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Using Matlab, I would like to create a pdf document summarizing the results of several experiments. Ideally, I'd have one page per experiment with 2 multi-panel figures and a bit of text.

I thought that publish.m would be the way to go, however, publishing to pdf does not support inserting page breaks, and I can neither control the figure quality (which is rather bad), nor the figure size (which means that 2 figures take up the entire page), nor could I stuff the text into headers/footers.

How else could I create a multipage pdf with some control over the layout from within Matlab?

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6 Answers 6

up vote 5 down vote accepted

There exists the Matlab Report Generator Toolbox, which can do that very easy. Of course it costs some money.

You could try to write out some markup text from Matlab and then convert it to PDF using some other tools. Possible converters:

  • Write out LaTeX, then use PdfLaTeX to generate PDF
  • Write out reStructuredText, then use Python docutils to generate PDF
  • Write out DocBook XML, then use any DocBook to PDF converter
  • Write out HTML, then print it with your browser or OpenOffice to PDF.

If you don't want this, have a look at the Matlab documentation. You can specify the image size/resolution for published figures and I think there exists the possibilty to insert line breaks.

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Thank you for your suggestions. Of course, the Report Generator Toolbox happens to be one of those I don't have access to. Unfortunately, it is not possible to specify image size/resolution and line breaks for publishing to pdf, as I mentioned in the question (a look at the Matlab documentation and a service request confirmed that). I guess it is going to be a toss-up between learning enough LaTeX to make a nice document, or using publishing to HTML to make something fast. –  Jonas Jan 15 '10 at 18:57
What about using preformatted text (Cell > Insert Text Markup > Preformatted Text) in M-File comments ? It supports line breaks. To be able to define image sizes, first use the print -dpng command (see help print) to create a separate image file, then include the generated file in your published M-file (<<imgfilename.png>>). You can specify options to define the size of the printed image. –  Wolfgang Ulmer Jan 15 '10 at 20:09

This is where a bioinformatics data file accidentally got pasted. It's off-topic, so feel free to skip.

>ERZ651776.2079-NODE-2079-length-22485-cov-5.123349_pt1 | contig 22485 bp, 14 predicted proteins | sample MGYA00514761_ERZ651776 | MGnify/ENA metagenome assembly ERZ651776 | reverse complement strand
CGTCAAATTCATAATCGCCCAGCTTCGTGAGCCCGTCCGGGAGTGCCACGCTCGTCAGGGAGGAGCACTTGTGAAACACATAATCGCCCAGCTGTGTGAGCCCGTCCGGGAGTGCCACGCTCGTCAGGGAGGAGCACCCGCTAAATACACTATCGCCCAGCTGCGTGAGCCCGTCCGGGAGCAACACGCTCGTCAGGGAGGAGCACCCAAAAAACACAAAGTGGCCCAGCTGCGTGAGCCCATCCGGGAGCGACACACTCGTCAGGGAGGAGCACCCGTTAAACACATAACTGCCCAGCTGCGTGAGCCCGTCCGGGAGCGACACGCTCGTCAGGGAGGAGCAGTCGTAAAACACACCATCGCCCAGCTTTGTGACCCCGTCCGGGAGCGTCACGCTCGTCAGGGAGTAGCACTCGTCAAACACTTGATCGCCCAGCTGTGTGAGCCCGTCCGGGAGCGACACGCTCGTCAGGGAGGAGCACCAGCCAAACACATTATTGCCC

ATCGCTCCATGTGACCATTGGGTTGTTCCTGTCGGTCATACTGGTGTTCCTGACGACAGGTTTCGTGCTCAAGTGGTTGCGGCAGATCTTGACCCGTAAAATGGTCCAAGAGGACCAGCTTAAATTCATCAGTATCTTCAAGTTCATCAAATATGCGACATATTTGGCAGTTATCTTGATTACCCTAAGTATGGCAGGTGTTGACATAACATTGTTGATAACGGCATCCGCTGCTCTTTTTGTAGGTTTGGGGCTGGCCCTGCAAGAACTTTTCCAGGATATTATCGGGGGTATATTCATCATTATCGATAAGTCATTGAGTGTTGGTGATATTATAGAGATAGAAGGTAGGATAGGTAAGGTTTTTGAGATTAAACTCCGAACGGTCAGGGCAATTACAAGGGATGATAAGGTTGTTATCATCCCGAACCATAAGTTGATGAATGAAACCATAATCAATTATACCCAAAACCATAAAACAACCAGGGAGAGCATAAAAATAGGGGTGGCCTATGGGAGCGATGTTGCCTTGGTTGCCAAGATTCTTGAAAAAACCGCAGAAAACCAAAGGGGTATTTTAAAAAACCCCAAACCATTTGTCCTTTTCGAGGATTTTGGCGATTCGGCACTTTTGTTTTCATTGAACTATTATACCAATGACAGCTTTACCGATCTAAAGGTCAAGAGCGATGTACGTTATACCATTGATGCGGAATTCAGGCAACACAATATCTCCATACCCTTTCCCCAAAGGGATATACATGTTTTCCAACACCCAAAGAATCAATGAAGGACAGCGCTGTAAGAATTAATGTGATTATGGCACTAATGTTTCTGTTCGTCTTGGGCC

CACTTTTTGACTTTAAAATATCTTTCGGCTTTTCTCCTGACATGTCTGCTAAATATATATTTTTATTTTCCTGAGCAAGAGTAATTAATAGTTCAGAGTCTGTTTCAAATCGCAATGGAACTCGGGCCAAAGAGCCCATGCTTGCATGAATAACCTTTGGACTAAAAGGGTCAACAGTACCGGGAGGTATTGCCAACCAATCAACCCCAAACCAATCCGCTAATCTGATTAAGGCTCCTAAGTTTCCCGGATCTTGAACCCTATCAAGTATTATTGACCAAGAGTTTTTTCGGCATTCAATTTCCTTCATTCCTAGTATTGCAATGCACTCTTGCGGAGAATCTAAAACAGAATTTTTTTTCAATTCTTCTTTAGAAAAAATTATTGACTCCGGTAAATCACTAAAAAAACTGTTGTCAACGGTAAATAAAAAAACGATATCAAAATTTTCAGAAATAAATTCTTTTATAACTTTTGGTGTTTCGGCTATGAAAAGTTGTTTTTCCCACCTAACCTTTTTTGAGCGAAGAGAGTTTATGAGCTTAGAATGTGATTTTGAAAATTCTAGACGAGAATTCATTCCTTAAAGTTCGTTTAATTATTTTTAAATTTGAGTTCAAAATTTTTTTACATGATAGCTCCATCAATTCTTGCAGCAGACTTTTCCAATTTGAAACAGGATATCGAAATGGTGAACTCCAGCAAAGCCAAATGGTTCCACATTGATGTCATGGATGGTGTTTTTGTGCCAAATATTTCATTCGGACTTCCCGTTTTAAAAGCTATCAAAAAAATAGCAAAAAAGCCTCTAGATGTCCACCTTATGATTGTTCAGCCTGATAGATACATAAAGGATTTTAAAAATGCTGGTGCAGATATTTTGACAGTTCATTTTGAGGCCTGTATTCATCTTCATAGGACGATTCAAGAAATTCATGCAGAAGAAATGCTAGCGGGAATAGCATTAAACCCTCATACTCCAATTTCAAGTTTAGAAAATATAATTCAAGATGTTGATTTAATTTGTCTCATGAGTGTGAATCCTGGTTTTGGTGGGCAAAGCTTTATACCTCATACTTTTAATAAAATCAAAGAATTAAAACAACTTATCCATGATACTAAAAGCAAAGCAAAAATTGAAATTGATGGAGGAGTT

Sorry, I meant 'page breaks', not 'line breaks'. –  Jonas Feb 17 '10 at 3:35

If you really want control over pdf generation, take a look at the iText Java PDF library -- you can use Java libraries fairly easily from MATLAB.

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  1. Here is an example.m file with plots in a loop to be published:

    x = -5 : 5
    for i=1:3
      plot(x, x .^ i );
  2. Take a sample xsl-stylesheet file from your MATLAB installation dir


    and copy it next to your example.m file, say, as custom_mxdom2latex.xsl.

  3. Find the following evil lines in your custom .xsl file that destroy the order of the output:

    <xsl:apply-templates select="text"/>
    <xsl:apply-templates select="mcode"/>
    <xsl:apply-templates select="img"/>
    <xsl:apply-templates select="mcodeoutput"/>
  4. Replace the lines with this:

    <xsl:apply-templates select="text|mcode|img|mcodeoutput"/>
  5. publish:

    publish('example', opts)

    you're done :)

P.S. yep, not documented, it's a pity.

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Looks promising! –  Jonas Jun 3 '13 at 16:49
damn, I was just thrown to MATLAB and its reporting has been looking so bad after my positive experience with R/Sweave... –  vak Jun 3 '13 at 17:07

MathWorks do a Report Generator toolbox that allows you to style your output - basically it is a much fancier version of the publish function.

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In the end I went with LaTeX, since it gives documents of much higher quality than if I went via HTML.

Unfortunately, publish.m is rather limited even when it comes to publishing to LaTeX. For example, if you add multiple figures inside a loop, it is not possible to set page breaks, and adjusting figure sizes to get exactly N figures onto a page is very hard.

Therefore, I wrote a function to directly write the LaTeX file (using export_fig from the file exchange to save the figures), and another one to compile to pdf. This way, I can easily generate LaTeX files and I have a lot of power over formatting.

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Have a look at github.com/Jubobs/pretty_publish –  Jubobs Aug 7 '14 at 16:45

Yes to LaTeX as noted above. If you publish equations, you will find that necessary for nice output eventually anyway. Once you go that path, the following markup works well. I then use TexWorks to convert the LaTeX into a pdf. A side benefit (and the real reason I went this path) was to get nicer looking equations than I could get with the built in pdf converter. Download and install took an hour or two while I was doing other stuff and it runs a bit faster than it did when going straight to a pdf.

% <latex>
% \clearpage
% </latex>

Side note: some error that I don't recall anymore came up with each new equation in Matlab 2012b (the equation appeared, I just had an error). When I switched to LaTeX, this stopped, but I needed a preferences file specified in Matlab with these lines inserted to get all the equation capability I wanted.



I don't know enough about LaTeX or TeXworks to know what capabilities these packages added to what TeXworks uses by default when publishing to pdfLaTeX+MakeIndex+BibTeX

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